Susanne la Fleur

La Fleur Group

Deep brain stimulation regulates blood sugar

Researchers of the AMC, including Susanne la Fleur, have shown, in collaboration with Yale, that electrical stimulation of the brain (Deep Brain Stimulation or DBS) improves blood sugar regulation in humans. Their paper was published in Science Translational Medicine on 23 May 2018. This is the first time that the relationship between electrical stimulation of the brain and insulin regulation is highlighted, and this research may, in the future, lead to new therapies for people with type 2 diabetes.

Animal research has shown that the brain plays a role in the regulation of blood glucose levels. Here it is shown, for the first time, that blood glucose regulation improves by electrically stimulating (DBS) a brain area that is sensitive to reward and that regulates appetite.

Within the AMC DBS is successfully used for treating Parkinson’s disease and  severe compulsive disorders. When principal investigator and internist-endocrinologist Dr Mireille Serlie was studying a patient with diabetes who was also being treated with DBS for his compulsive disorder, she found that his blood sugar regulation had improved. This led to further investigation. She discovered that DBS reinforced the action of the hormone insulin in patients with obsessive compulsive disorder. This hormone, insulin, keeps the blood sugar levels within normal range.

DEep brain stimulation: effect on dopamine

Earlier, AMC researchers had shown that DBS in this brain area elevates the neurotransmitter dopamine. Dopamine is a neurotransmitter involved in appetite regulation and in the motivation to eat. The researchers hypothesized that dopamine in this brain area affects blood sugar regulation by enhancing the action of insulin. They went on to test whether the opposite was true as well: and indeed, blood sugar levels did deteriorate when there was a shortage of dopamine. The last step was confirmation, by researchers of Yale University in the USA, of the claim that specific stimulation of dopamine cells lowers blood sugar in mice.

“This study shows that electrical manipulation of a specific area in the brain improves blood sugar regulation. This study forms the basis for further research into the possibility of treating diabetes with medication, or by electrically or possibly magnetically influencing the brain”, says Serlie. In the next few years research will have to show how the brain uses dopamine to lower the blood sugar level, and which brain area plays the biggest part when it comes to influencing blood sugar levels and would thus be the most likely candidate for treatment.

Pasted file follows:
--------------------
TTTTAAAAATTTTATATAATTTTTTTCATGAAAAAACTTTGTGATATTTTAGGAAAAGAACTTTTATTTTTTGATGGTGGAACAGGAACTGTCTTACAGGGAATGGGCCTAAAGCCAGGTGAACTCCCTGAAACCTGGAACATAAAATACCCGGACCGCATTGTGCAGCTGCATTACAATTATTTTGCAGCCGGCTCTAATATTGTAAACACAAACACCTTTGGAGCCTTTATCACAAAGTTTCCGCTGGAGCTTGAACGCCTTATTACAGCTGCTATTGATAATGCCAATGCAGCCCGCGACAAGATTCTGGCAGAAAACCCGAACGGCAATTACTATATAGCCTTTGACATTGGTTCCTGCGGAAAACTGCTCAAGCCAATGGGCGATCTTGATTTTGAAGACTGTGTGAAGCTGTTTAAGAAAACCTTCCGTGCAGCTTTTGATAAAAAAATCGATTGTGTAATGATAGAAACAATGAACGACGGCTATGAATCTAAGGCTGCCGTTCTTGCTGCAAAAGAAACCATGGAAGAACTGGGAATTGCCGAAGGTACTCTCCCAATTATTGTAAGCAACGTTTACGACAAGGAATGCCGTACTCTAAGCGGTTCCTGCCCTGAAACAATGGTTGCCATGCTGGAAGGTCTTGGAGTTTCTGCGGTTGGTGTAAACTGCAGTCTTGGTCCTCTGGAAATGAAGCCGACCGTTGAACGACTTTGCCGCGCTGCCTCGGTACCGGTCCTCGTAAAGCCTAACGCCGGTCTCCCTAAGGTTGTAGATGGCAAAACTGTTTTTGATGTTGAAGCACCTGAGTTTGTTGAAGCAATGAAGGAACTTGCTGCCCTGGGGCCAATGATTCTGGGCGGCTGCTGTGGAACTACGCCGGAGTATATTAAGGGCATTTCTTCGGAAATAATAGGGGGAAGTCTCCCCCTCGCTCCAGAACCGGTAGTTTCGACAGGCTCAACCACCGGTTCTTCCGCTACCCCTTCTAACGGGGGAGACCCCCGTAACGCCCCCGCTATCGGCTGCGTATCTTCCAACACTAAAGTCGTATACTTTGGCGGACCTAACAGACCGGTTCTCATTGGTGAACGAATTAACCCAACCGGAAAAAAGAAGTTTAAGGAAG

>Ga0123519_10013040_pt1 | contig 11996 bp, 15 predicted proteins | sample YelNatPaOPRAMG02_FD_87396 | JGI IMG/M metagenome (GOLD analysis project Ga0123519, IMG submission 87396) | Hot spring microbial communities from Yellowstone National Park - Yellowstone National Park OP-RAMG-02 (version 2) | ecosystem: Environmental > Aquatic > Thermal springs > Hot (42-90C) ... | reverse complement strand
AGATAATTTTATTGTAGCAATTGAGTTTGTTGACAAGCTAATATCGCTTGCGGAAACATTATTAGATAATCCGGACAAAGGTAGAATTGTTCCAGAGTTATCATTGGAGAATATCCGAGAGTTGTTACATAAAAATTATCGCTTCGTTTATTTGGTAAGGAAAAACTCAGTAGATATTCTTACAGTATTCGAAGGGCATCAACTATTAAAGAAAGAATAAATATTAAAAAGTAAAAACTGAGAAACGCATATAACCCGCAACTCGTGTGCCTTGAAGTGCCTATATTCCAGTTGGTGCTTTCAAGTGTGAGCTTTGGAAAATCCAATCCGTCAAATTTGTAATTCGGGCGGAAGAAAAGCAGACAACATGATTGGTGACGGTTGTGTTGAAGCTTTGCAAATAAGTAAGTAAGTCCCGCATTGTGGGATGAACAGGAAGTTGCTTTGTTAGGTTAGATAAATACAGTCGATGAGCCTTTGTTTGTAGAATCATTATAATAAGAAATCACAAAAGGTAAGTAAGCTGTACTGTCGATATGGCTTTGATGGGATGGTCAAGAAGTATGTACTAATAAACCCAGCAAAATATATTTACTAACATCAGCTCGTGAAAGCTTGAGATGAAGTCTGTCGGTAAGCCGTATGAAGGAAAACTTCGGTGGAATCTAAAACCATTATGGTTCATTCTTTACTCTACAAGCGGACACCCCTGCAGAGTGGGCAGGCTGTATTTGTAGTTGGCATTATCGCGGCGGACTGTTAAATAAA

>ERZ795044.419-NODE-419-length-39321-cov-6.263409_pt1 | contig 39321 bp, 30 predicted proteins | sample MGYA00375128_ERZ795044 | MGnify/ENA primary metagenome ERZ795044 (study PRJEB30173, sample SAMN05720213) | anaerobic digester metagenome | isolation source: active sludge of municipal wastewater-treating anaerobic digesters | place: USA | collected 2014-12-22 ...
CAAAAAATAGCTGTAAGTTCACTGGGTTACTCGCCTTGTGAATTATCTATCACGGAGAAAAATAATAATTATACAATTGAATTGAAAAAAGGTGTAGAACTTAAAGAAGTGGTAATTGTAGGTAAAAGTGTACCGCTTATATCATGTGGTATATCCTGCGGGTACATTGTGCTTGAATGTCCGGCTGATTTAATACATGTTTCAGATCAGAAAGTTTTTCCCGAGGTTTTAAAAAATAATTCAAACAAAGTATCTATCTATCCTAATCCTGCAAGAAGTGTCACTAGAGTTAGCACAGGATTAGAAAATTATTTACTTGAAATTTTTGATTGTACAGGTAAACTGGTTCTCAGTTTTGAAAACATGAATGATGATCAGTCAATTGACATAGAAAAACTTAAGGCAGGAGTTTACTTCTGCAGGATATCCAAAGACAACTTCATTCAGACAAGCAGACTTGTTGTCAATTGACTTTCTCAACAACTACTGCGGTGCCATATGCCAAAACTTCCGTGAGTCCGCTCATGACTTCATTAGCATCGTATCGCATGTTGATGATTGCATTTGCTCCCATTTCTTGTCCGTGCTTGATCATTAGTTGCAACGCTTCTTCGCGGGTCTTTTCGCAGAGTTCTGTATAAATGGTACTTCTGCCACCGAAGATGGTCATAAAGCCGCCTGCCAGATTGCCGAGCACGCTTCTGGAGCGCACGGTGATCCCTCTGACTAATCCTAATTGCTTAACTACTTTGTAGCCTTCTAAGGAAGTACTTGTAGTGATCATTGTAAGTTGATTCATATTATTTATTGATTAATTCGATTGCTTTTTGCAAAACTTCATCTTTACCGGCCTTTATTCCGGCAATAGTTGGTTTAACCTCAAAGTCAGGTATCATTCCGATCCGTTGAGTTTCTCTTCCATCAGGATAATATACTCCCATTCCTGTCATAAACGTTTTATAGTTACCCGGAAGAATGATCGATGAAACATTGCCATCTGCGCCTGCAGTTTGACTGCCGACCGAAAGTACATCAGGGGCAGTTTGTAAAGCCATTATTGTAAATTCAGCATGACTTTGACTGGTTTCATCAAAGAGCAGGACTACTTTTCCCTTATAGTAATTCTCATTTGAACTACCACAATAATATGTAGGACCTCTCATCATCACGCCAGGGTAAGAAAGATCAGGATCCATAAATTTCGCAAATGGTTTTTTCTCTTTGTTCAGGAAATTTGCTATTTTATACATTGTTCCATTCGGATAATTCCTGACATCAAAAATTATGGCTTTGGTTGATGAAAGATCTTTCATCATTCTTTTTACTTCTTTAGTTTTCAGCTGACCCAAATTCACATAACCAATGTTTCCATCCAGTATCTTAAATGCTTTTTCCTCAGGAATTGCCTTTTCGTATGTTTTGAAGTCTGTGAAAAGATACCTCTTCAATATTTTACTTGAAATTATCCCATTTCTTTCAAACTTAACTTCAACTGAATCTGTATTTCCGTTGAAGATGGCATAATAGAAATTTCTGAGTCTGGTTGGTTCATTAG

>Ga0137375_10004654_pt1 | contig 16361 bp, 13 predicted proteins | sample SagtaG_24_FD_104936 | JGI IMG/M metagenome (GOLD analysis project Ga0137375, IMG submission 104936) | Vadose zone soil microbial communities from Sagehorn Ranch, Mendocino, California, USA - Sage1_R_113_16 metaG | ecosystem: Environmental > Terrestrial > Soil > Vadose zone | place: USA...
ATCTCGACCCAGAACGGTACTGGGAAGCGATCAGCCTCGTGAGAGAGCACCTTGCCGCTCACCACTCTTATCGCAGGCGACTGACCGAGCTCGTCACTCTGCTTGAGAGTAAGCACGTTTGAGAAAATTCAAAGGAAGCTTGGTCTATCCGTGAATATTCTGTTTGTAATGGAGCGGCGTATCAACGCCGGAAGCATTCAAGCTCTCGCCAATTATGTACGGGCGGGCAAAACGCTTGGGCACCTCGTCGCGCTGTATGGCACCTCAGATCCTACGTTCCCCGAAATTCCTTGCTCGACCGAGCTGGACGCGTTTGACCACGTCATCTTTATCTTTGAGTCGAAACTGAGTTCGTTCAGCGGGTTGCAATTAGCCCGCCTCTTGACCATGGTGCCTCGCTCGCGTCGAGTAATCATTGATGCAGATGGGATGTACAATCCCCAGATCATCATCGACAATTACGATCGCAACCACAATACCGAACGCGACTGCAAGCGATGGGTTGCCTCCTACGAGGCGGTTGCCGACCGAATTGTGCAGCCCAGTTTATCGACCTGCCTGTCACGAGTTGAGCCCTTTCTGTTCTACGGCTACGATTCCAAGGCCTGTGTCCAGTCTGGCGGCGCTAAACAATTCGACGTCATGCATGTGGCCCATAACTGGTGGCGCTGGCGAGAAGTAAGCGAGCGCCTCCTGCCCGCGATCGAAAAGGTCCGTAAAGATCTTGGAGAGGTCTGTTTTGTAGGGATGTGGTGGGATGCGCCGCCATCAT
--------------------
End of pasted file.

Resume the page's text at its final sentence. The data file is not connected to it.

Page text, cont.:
Source: AMC

Susanne la Fleur

La Fleur Group

The research of the La Fleur group aims to unravel the mechanistic link between diet composition and the development of obesity and diabetes as a first step towards better understanding the parthenogenesis of Type 2 Diabetes Mellitus, focusing on the role of the brain.

The brain ensures that glucose levels in the circulation are sufficient for its cells to function properly and therefore dictates eating behavior and influences glucose metabolism, thus it is not surprising that there is overlap in neural circuitry regulating feeding behavior and glucose metabolism. We study both the classical hypothalamic pathways but also cortico-limbic brain areas and their role in feeding behavior and glucose metabolism.

The la Fleur group is part of a larger (pre-)clinical research team at the Department of Endocrinology and Metabolism of the Academic Medical Center (AMC). We study the research questions with a translational approach using both diet-induced obese animals and human experimental studies. This translational approach is possible because of a close collaboration with the group of dr Mireille Serlie within the Department of Endorinology and Metabolism and the group of Prof.dr. Jan Booij from the Department of Nuclear Medicine at the AMC.


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